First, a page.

Fruit knife detention pierces concepts of freedom
Three-day detention for carrying small blade tells some they can be locked up for trivial reasons
For many mainlanders, freedom of speech and of the press, and the right to vote, are lofty ideals that few expect to enjoy. Many are content with the pragmatic freedom to live in a safe society and be able go about their daily lives free of harassment and the fear of being detained.
So it was no surprise that people were shocked to read last week of a man who had been detained by police for three days in Henan province after he was found carrying a folding fruit knife on the street.
The Henan Business Daily reported on Thursday that the man was taken to a police station by an undercover officer after getting off a bus with his friend. The sharp-eyed policeman noticed the man had a small folding knife attached to his keychain. The officer informed him that it was illegal to carry such a knife in public, and by law the man was detained for three days.
The man, a local factory worker named Wu Weichun, told the paper that he was confounded by his detention. He said he had bought the knife legally at a supermarket but did nothing dangerous with it.
"I use it to peel fruit," the man was quoted as saying. "Does this means the supermarket can sell it but I can't buy it?"
The local police take a different view. They told the paper they were merely doing their job and upholding a law stating that unauthorised people found carrying "restricted" knives in public can be fined up to 500 yuan (HK$620) or detained for five to 10 days.
The Chinese press has devoted much space to discussing the broader implications of this incident. A piece in the China Youth Daily warned that it set a precedent that anyone who bought fruit or kitchen knives from the market and tried to take them home could find themselves in the police lock-up instead.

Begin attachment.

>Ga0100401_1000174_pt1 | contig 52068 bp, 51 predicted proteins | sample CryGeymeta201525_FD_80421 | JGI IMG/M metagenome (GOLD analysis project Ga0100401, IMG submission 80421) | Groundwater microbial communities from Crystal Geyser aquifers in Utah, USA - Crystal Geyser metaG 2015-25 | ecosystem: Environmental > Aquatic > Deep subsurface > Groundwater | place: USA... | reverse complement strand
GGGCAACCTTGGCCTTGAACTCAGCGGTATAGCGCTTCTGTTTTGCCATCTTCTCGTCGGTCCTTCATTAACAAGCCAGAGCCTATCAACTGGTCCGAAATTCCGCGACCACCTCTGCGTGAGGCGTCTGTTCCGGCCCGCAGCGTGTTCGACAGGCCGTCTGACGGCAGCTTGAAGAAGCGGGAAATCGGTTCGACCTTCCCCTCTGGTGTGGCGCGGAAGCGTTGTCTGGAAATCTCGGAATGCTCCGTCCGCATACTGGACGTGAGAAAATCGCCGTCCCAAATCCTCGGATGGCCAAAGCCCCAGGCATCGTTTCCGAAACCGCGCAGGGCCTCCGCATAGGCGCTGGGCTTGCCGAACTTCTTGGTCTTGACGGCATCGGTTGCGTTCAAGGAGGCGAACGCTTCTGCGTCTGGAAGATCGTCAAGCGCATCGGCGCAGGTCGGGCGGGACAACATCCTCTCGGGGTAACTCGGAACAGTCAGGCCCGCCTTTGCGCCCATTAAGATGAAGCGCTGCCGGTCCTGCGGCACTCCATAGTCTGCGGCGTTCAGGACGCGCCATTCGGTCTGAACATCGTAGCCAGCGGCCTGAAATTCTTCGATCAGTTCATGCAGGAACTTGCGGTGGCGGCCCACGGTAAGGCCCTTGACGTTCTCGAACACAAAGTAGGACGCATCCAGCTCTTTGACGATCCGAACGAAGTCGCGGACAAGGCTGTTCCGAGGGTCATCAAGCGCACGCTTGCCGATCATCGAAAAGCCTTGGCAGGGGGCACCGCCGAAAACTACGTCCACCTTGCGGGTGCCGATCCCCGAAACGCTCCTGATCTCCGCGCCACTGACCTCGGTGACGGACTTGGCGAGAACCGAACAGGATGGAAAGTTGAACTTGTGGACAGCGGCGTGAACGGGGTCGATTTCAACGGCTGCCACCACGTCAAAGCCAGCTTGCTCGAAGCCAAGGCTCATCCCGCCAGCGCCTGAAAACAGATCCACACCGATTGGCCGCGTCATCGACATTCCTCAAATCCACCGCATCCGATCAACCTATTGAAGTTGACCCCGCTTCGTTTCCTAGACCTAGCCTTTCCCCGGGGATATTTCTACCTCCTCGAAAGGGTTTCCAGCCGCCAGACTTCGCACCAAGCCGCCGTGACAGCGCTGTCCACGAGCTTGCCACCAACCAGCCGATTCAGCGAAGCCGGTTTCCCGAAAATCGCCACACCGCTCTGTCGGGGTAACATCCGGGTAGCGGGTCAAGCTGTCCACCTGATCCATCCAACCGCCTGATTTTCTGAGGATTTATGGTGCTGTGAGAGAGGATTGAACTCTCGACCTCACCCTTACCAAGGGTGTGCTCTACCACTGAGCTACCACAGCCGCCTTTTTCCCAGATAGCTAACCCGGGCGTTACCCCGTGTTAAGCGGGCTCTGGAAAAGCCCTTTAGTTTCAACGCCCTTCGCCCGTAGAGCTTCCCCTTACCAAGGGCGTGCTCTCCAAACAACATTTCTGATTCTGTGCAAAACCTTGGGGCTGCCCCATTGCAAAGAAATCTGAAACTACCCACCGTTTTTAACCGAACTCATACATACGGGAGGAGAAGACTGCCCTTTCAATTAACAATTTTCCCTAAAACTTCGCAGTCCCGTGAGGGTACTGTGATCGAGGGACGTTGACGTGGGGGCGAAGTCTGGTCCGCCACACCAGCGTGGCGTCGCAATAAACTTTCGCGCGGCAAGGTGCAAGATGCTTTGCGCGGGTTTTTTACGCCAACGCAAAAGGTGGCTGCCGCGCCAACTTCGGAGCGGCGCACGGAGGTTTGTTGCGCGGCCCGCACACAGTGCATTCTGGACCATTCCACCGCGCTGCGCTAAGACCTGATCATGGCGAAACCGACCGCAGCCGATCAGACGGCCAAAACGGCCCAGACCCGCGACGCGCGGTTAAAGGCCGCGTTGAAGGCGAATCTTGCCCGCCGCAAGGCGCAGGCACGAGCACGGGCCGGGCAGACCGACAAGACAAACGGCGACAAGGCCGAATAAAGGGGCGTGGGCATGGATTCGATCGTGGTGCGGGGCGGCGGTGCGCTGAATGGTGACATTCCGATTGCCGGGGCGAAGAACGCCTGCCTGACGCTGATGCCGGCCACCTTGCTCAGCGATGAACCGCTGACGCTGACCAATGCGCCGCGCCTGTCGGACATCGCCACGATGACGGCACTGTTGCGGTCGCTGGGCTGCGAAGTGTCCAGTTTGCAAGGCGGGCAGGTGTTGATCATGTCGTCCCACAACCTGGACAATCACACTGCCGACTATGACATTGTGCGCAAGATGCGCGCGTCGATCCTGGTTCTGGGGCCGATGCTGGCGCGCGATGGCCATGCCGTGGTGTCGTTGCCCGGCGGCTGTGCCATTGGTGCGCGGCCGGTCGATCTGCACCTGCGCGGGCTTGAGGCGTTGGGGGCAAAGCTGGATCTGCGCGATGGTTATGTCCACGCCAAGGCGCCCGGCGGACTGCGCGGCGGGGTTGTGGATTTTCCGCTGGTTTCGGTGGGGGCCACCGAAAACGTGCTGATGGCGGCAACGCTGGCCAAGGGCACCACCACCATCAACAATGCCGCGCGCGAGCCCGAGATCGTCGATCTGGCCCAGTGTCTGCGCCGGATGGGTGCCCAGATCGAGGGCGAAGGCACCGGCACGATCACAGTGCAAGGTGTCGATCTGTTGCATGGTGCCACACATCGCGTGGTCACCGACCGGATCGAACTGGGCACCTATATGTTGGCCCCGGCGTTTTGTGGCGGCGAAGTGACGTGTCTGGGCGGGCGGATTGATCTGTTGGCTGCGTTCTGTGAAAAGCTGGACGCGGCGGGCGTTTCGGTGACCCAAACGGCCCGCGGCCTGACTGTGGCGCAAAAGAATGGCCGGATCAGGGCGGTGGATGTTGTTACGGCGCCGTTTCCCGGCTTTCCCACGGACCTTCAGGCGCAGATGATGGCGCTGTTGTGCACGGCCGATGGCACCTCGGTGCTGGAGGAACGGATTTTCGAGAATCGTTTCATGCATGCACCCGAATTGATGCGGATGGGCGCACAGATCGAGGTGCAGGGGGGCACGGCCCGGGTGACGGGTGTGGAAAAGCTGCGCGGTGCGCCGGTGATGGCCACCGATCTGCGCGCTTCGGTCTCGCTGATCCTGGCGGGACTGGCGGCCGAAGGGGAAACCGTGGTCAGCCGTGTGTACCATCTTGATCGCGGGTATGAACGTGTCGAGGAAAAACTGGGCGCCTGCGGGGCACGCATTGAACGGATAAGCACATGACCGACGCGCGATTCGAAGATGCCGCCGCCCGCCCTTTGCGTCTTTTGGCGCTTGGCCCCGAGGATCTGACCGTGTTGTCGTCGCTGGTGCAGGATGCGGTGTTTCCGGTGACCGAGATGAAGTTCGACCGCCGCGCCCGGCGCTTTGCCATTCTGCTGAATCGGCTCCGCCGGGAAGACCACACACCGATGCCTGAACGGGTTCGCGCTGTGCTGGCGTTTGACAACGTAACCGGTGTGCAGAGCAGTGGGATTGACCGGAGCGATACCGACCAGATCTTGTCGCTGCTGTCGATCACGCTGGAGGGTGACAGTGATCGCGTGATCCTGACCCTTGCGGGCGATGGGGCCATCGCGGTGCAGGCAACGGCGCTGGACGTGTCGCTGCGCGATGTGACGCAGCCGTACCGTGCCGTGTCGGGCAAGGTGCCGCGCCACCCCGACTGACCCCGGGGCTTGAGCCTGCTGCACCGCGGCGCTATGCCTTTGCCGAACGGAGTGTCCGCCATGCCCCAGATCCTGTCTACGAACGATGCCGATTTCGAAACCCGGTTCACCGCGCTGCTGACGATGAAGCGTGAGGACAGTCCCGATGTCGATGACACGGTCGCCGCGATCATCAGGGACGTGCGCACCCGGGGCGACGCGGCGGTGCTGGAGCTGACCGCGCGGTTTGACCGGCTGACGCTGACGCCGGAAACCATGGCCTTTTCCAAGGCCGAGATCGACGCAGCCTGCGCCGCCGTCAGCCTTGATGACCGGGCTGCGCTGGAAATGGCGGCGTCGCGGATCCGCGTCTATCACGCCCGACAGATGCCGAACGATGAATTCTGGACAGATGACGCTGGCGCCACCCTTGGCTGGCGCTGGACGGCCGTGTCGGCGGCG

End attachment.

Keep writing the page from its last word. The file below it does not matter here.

"If police are free to define 'restricted knives' as they see fit, and punish anyone they want to, then it is the police who are disturbing public order, not Mr Wu," the paper said. "Once police abuse their powers, no citizen can feel secure."
Seeking middle ground, The Beijing Times wrote that "it is equally important to restrict police powers and knives", saying police needed to respect citizens' rights when enforcing laws. It said police should act in accordance with the situation instead of simply denying a person's freedom.
Beijing Youth Daily ran colour pictures of various restricted knives. It also interviewed Beijing police officers who insisted such a case would not happen in the capital city. "We would use gentler methods, such as lecturing the accused instead of placing them in detention," a local police officer said.
The story soon eclipsed other hot issues on social media, sparking a surprisingly candid discussion among many internet users who said they were fed up with arbitrary and often violent law enforcement by police.
"I'm so shocked. This means we can all get detained easily by the police. Do we Chinese still have basic freedom and pride? We don't expect to have the same freedom as Americans, but I thought at least we could carry a simple fruit knife," read a popular post on Sina Weibo that was reposted thousands of times. "Is our government lacking confidence?"
Peng Hong , a Chongqing resident who was sent to a labour camp for two years for forwarding a political cartoon online, mocked his fellow internet users' surprise. "If the same thing happened in Chongqing under the rule of Bo Xilai , he could be sentenced to a year or two in a labour camp. Three days? That's nothing."
Despite the indignation sparked by the Wu incident, knives are a growing problem on the mainland.
Perhaps the best diagnosis of this state of affairs came from an unnamed Weibo blogger: "Governments use weapons to maintain order. Rebels use them to challenge authority."